Your curriculum will be lab based, and virtually all your courses will be a research experience. You will find a department that keeps up with the evolution of computer science yet provides a foundation in its underlying principles: mathematics, logic and language.
Nick Brewer ’14, a computer science major who minors in music and art, anticipates a future that incorporates his multiple passions.More >>
After his junior year, he joined a cross-disciplinary team that won a summer grant to study people’s ability to determine when a person is lying and when a person is telling the truth. Brewer used machine learning software to help analyze research data. He also experienced teamwork, gained exposure to psychology and neuroscience, and got a chance to apply what he'd been studying in his courses.
Post Hamilton, Brewer wants to be part of the technology industry.
“Right now I’m looking into the video games industry, among other things, which is a natural combination of music, art and computer science. I think it’s a really progressive art form, and although it can be used for mindless entertainment, I think deep and thought-provoking expression comes from it as well,” he says.
Down the road, Brewer hopes to combine his passions in his occupation.
"Whatever I do, I need to keep the arts in my life in some way," he says.
In high school, when her big brother told her she would love computer science, Amelia Mattern ’12 refused to believe him. Still, at Hamilton College she heeded her friends when they extolled their intro computer science course. She signed up. “Well, after about one week I was hooked. We would have weekly lab assignments that I would go home and code up in one afternoon, completely ignoring my other assignments because I was so addicted,” Mattern says.More >>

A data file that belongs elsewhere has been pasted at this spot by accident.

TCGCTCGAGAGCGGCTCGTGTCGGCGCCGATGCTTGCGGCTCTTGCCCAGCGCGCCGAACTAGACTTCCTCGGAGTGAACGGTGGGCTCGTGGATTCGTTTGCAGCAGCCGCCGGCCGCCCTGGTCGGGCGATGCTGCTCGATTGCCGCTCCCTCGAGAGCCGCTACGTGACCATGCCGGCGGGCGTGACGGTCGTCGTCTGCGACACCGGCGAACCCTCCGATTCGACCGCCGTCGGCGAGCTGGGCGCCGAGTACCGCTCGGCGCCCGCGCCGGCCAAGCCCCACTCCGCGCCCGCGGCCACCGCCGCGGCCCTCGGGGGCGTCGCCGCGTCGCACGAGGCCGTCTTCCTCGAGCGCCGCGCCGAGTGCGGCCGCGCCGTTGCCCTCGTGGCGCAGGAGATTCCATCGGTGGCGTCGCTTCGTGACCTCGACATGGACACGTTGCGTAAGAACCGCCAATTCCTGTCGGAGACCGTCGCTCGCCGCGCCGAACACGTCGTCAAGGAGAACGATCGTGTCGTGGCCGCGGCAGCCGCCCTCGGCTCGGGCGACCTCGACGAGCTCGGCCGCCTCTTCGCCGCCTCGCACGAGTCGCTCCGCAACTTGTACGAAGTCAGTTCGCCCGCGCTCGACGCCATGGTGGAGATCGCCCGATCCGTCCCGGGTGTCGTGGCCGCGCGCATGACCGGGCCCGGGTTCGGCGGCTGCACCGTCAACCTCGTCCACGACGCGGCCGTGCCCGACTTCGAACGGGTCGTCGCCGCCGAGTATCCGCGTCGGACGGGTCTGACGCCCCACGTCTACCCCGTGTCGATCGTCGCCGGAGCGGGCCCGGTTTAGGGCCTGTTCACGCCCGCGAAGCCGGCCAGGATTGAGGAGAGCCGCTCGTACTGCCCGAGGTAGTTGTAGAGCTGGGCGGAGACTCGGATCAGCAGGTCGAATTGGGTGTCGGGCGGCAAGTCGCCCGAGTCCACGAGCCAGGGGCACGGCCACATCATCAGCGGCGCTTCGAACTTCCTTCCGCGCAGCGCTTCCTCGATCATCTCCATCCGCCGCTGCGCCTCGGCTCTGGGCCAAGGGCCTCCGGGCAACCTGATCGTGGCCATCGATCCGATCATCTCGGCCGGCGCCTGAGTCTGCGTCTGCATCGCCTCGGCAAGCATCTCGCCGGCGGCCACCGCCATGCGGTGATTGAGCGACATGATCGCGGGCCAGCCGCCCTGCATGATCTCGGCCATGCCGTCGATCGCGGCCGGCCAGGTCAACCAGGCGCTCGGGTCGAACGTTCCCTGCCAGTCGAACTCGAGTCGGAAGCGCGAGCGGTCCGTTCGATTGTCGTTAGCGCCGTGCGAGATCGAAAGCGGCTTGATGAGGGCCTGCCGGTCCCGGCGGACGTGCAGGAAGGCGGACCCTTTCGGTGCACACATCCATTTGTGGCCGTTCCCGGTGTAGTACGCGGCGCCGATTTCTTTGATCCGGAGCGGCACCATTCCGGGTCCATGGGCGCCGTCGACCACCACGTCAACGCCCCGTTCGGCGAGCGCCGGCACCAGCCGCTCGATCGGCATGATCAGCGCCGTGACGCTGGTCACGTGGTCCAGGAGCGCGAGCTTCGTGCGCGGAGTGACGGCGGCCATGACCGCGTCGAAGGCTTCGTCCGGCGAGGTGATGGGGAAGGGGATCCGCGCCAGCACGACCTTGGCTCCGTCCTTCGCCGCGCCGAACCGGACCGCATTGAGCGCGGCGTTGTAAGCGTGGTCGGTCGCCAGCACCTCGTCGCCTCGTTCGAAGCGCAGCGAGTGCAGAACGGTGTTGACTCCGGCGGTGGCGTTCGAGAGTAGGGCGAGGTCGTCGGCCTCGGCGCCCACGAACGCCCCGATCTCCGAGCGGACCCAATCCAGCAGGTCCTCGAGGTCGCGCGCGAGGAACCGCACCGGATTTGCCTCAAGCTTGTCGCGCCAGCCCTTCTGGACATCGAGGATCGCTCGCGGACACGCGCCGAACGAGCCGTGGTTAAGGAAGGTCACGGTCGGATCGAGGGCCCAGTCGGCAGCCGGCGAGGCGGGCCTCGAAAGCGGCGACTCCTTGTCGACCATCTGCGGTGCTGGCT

She’d planned to major in math and French but scrapped that idea to double-major in math and computer science, swayed in part by the quality of the instruction.
In her senior year Mattern won a Fulbright English Teaching Assistantship and spent a year after she graduated working in Vietnam, then enrolled in a master’s program in math at the University of Vermont. She’s figuring out whether she wants to be a math professor and says Hamilton prepared her well for her graduate studies and what lies ahead.
‘I would argue that training my mind to think like a programmer has often helped me solve a difficult proof or find a new way of explaining a difficult concept to another student,” she says.
Hamilton graduates who concentrated in computer science are pursuing careers in a variety of fields, including: